InetSoft Webinar: Another Data Quality Tool

This is the continuation of the transcript of a Webinar titled "Why MDM?” hosted by InetSoft. The speaker is Christopher Wren, Principal Consultant at TFI Consulting.

The last thing that people want to do is buy another data quality tool. That’s been an inhibitor. People want to buy a new MDM solution that’s been built ground up to support MDM. I have got a lot of the existing components because I have built data warehouses. Can I reuse those or do I have to scrap those and invest in who new technology? Well that’s a tough call for lot of these folks.

But I will say there is one technology component we haven’t mentioned yet that everyone has overlooked, the early adopters anyway, and I think it's because the product didn’t exist a couple of years ago. That’s cross-source data profiling. There are now tools to cut through that, and that’s a huge pain point, took lot of money, a lot of time. We now have tools to automate that.

Data profiling is identifying the relationship between tables and systems. In some respects what you want is an MDM framework or architecture that allows you to bring in, if you have already got a data profiling tool, fine, bring it in and plug it in. If you don’t have one, then maybe you want to buy one or something like that.

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It allows you to use the existing technology which you already have, ETL tools, data profiling, data quality, on and on and on it goes. Can I plug them into these various places and use them within my master data management framework and not have to buy yet another set of technologies that duplicates whatever you have?

There is advantage to the platform data profiling vendors who are out there who have emerged. Then there are also companies who already have existing data profiling tools that they have used like a SAS data profile or Teradata. The key component is that you are not forcing them to do with one or the other.

You give them the flexibility. I have that data profiling tool, can I plug that in and do it in my development environment and leverage that data profiling tool, or can I leverage that within my runtime environment as well. So I am not just stuck in that single box where I have to go one or the other. Flexibility is key.

Flexibility, sounds good. Let’s talk about the short and long term outlook of master data management as a practice, as a technology discipline. Short term, I think that many organizations are starting master data management from their business intelligence environments because again, I think that’s where a lot of the expertise resides and also, a lot of the recognition that gee, as I just clean up my master data, life becomes a heck of a lot easier.

So I think in the short term, we are going to see a lot of MDM projects springing out of the business intelligence environment. Having said that, I think in the long term, master data management doesn’t belong to business intelligence. It also doesn’t belong to business operations. I see it as its own environment and ultimately, being able to interface or see business operations and business intelligence equally.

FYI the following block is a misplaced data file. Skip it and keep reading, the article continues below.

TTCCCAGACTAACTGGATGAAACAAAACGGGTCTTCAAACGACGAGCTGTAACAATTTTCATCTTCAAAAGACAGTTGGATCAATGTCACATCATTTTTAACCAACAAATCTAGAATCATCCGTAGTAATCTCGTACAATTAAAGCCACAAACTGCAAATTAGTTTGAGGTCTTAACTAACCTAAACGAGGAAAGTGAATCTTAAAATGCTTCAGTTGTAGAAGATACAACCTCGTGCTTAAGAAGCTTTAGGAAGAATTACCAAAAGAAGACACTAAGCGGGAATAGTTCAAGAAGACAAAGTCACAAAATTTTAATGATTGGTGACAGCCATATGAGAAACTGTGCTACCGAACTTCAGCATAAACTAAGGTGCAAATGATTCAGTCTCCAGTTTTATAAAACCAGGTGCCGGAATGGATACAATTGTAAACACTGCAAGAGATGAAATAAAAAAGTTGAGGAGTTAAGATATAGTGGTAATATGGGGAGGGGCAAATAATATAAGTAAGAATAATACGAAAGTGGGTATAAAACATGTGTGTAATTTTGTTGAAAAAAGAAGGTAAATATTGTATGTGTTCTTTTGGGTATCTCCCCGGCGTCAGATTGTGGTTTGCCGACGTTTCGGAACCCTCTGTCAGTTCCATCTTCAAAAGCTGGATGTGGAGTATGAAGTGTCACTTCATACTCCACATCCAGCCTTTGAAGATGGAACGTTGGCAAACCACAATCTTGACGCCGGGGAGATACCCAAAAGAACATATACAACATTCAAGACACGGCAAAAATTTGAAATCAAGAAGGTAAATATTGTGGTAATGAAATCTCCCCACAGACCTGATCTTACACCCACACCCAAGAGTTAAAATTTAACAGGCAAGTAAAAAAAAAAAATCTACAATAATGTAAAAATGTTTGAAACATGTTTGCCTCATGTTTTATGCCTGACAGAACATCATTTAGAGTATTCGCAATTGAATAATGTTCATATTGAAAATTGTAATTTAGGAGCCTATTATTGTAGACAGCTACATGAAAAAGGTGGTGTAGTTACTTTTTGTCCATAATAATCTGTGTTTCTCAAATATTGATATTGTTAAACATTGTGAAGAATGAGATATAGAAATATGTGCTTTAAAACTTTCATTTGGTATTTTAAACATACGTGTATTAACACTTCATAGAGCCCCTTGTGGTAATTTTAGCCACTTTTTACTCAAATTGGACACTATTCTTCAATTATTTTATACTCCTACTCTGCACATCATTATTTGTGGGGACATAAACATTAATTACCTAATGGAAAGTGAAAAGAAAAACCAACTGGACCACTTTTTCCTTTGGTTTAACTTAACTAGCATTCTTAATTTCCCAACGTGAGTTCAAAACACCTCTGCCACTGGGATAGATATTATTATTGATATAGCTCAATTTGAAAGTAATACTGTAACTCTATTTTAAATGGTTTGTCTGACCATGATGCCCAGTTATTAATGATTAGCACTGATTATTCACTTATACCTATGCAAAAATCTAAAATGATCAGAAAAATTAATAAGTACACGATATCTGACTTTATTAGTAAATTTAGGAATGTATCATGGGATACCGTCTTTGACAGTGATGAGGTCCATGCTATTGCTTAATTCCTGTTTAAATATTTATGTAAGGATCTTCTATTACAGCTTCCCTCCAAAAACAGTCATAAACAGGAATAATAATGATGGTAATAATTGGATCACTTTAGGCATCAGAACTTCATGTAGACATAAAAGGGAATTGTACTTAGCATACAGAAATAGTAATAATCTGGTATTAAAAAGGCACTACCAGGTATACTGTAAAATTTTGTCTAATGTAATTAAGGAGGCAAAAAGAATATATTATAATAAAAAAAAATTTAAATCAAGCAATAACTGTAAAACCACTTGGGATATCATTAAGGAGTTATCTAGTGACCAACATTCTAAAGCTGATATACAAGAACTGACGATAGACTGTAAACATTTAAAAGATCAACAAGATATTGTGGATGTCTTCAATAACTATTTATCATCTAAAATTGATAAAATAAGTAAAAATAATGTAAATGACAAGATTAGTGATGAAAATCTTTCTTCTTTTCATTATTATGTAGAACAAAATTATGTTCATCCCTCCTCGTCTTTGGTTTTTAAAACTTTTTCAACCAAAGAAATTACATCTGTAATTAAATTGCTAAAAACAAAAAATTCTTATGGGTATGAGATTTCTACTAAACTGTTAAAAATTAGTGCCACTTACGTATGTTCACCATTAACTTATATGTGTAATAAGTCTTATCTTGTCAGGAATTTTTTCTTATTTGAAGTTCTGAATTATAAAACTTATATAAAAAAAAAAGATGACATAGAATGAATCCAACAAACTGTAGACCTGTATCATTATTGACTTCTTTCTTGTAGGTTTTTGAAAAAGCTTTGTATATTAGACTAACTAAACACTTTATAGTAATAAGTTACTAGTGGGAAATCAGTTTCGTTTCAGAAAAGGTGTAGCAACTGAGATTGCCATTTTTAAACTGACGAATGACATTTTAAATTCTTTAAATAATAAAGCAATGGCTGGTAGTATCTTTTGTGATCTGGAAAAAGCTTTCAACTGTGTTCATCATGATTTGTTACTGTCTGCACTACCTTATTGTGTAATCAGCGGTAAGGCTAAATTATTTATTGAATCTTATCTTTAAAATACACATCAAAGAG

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So I think if we can get to that level of maturity, I hope we do, in the next three to five years, I think the technology will support that. It also means that we really do have to look long and hard at something called service oriented architecture because they will immediately become almost a mandatory part of this world where we are now calling master data management or bi analytics or operations and services to do workflows.

That’s an interesting question. I think master data management is a much more diverse area than data warehousing. So I think in some ways, it's hard to predict where that market will go. I am sure we will see on the vendor side, the usual validation, such as through the acquisitions that we have already seen.

I think in the short term we will see the growth of MDM really being driven by the BI sector and the data warehouse sector because they understand it. Now even though there are going to be the operational initiatives out there, I think that there is going to be a higher percentage that are driven by that BI initiative and the value of integrating data in your environment.

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And in the long term, if the BI environment can actually understand SOA, which I think that there is a learning curve there, and MDM does grow out of that BI environment, they have understanding of SOA, that it does become that master data enabler for the enterprise. It can save organizations from building new applications, having to have localized repositories, or code specifically.

It's going to be calling a specific service, and that’s going to be that master data service. It's just going to be a consumable service just like analytics where analytical processes are going to eventually just be a consumable service within the enterprise.

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